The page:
Solution for June 2004

"You played that song again."

Lower-case J
[j], IPA 153
Well, I don't know if this is a separate moment or not, but the first few glottal pulses in this thing are greater in amplitude (or the bandwidths of the formants are wider, or something) than in the transition/vowel thing. So segmented it. The F1 is quite low, as F1s go, and the F2 is up above 2000 Hz, up in [i] territory. Coming before a vowel or something, I follow IPA common practice and transcribe it as an approximant.

Barred U
[ʉ], IPA 318
I'm not sure if I've ever used this symbol before in my own voice. I'd ordinarily transcribe this vowel as a barred-i or something, but I'm pretty sure it's rounded or rounding, partly in deference to the underlying rounding I usually lose for /u/, but also in anticipation of the following bilabial. F1 is still low (high vowel), round(ing) but not at all back.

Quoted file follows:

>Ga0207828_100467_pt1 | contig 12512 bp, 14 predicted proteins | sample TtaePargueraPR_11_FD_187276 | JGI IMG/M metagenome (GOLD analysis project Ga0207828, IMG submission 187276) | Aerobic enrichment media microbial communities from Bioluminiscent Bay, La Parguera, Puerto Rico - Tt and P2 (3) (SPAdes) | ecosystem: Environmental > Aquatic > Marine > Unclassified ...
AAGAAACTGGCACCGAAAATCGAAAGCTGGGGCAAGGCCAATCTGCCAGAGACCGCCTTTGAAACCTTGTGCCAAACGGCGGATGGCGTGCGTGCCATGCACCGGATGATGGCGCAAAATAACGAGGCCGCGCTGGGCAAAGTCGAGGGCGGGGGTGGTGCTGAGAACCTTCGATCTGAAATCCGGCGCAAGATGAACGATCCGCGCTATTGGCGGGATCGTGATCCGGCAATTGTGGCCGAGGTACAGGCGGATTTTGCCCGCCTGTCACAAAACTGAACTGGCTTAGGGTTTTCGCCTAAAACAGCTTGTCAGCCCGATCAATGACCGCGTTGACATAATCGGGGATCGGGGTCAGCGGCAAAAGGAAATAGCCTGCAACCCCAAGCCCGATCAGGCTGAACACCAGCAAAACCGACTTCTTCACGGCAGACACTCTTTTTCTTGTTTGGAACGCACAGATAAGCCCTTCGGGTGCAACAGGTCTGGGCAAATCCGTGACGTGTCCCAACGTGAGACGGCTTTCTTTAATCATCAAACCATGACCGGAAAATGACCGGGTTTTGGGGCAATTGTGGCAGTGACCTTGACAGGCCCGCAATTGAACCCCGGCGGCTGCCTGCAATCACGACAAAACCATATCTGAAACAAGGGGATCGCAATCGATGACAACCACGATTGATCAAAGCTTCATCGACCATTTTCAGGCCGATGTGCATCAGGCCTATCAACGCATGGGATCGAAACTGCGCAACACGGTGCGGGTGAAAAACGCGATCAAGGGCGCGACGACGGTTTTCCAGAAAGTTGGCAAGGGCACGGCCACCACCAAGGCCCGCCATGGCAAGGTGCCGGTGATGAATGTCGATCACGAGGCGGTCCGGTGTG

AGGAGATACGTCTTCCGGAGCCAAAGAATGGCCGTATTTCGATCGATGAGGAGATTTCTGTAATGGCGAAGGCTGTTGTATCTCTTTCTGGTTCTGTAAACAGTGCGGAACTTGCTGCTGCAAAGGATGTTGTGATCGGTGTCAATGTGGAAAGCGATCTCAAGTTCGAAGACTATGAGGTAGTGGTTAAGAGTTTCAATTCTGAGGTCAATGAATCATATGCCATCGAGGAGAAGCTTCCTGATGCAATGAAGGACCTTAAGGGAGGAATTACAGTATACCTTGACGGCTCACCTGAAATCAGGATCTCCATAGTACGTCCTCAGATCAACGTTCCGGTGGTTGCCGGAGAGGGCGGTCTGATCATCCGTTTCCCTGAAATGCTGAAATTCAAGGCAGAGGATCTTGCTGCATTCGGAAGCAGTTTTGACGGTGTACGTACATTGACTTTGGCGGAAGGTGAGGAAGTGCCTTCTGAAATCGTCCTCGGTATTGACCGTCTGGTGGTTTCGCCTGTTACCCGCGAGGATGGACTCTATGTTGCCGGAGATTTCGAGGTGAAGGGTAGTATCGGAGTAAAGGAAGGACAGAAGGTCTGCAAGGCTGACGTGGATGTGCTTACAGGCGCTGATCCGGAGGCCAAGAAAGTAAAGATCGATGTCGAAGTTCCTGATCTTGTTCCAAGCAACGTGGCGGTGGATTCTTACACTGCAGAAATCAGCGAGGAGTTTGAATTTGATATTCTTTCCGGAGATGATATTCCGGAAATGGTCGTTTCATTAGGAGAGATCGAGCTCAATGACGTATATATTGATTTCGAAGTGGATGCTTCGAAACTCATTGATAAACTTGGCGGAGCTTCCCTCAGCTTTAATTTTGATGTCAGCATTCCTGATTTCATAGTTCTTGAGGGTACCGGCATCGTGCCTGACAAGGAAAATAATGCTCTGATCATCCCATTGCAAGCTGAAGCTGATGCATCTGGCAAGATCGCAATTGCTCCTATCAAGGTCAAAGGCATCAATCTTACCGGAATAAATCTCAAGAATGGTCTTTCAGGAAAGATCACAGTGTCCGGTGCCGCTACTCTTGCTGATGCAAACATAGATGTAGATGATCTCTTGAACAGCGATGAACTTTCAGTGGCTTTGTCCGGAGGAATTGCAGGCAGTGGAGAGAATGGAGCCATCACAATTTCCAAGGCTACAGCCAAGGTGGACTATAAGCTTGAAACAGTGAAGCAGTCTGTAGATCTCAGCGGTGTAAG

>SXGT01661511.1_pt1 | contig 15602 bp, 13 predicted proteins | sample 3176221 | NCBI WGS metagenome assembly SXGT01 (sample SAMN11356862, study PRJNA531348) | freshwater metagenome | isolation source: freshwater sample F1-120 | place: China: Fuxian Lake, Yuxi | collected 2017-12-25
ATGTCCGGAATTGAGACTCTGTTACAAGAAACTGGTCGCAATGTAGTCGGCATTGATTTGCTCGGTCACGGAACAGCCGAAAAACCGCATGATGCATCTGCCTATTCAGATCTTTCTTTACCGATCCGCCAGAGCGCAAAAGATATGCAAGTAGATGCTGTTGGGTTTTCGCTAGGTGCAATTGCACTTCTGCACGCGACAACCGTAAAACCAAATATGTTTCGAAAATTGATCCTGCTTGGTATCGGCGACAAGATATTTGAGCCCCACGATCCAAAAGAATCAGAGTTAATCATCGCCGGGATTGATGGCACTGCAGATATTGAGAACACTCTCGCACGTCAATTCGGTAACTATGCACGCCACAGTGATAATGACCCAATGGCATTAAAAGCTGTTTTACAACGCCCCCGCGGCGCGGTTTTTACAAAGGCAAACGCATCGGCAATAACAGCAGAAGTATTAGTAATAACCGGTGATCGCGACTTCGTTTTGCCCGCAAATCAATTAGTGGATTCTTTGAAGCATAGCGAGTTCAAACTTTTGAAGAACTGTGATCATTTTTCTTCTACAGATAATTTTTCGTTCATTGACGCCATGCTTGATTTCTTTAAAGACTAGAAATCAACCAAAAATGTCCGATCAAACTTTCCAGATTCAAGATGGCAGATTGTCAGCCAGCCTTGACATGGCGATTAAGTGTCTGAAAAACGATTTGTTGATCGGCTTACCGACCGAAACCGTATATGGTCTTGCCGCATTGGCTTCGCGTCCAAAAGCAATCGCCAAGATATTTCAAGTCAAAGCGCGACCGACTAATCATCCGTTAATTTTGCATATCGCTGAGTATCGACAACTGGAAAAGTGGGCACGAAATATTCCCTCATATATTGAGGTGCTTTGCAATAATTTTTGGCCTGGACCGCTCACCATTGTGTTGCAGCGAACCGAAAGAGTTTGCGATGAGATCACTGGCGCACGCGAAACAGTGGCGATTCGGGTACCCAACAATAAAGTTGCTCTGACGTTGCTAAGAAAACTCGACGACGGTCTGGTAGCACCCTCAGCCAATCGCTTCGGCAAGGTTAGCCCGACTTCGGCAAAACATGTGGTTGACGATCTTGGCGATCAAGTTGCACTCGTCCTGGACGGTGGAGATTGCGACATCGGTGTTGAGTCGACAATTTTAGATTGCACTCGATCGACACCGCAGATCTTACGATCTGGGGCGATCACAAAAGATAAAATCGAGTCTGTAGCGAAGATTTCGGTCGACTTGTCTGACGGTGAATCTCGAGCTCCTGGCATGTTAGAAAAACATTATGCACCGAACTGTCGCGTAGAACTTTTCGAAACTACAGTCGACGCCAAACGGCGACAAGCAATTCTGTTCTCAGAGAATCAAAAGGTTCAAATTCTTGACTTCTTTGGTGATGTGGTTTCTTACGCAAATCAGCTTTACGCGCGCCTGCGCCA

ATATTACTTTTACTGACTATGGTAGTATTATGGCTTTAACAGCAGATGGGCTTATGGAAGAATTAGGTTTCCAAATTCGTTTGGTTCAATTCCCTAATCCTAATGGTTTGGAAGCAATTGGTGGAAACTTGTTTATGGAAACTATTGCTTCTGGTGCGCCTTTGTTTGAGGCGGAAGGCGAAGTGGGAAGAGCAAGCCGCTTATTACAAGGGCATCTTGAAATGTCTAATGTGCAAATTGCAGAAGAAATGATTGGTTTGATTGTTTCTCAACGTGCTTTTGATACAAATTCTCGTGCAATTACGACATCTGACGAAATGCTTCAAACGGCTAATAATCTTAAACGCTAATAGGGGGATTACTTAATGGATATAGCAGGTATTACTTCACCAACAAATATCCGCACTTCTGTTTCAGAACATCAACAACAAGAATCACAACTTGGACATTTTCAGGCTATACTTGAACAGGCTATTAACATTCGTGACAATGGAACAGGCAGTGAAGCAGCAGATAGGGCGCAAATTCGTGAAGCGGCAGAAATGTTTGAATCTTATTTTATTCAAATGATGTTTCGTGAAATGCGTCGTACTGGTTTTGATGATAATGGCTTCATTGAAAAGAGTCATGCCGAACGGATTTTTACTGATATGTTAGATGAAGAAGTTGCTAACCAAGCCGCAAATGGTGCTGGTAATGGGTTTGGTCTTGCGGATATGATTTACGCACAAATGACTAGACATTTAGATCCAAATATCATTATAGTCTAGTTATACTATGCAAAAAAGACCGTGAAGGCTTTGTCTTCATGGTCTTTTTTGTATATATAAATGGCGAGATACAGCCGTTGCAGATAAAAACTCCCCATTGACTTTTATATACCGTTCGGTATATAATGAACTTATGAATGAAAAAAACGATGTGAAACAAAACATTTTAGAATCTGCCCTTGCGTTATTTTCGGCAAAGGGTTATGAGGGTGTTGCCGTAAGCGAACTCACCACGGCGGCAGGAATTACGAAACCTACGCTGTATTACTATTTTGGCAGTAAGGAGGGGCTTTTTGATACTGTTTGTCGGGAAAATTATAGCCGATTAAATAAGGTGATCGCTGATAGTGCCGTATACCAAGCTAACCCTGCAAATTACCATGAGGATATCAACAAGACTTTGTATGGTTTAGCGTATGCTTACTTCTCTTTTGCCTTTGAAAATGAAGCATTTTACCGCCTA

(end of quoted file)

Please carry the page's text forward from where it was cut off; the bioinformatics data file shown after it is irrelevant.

Lower-case P + Right Superscript H
[pʰ], IPA 101 + 404
Well, there's a gap of some kind, although it looks like there's some low-frequency noise coming from somewhere. But the release it too sharp not ot call this a plosive, so I choose to ignore that low frequency stuff. The release (at 325 msec or so) is sharp and, well, plosive, followed by some high-energy aspiration and a 75 msec VOT. Aspirated. As for place, the transitions suggest labial, or round, especially the F4 during the aspiration.

Belted L
[ɬ], IPA 148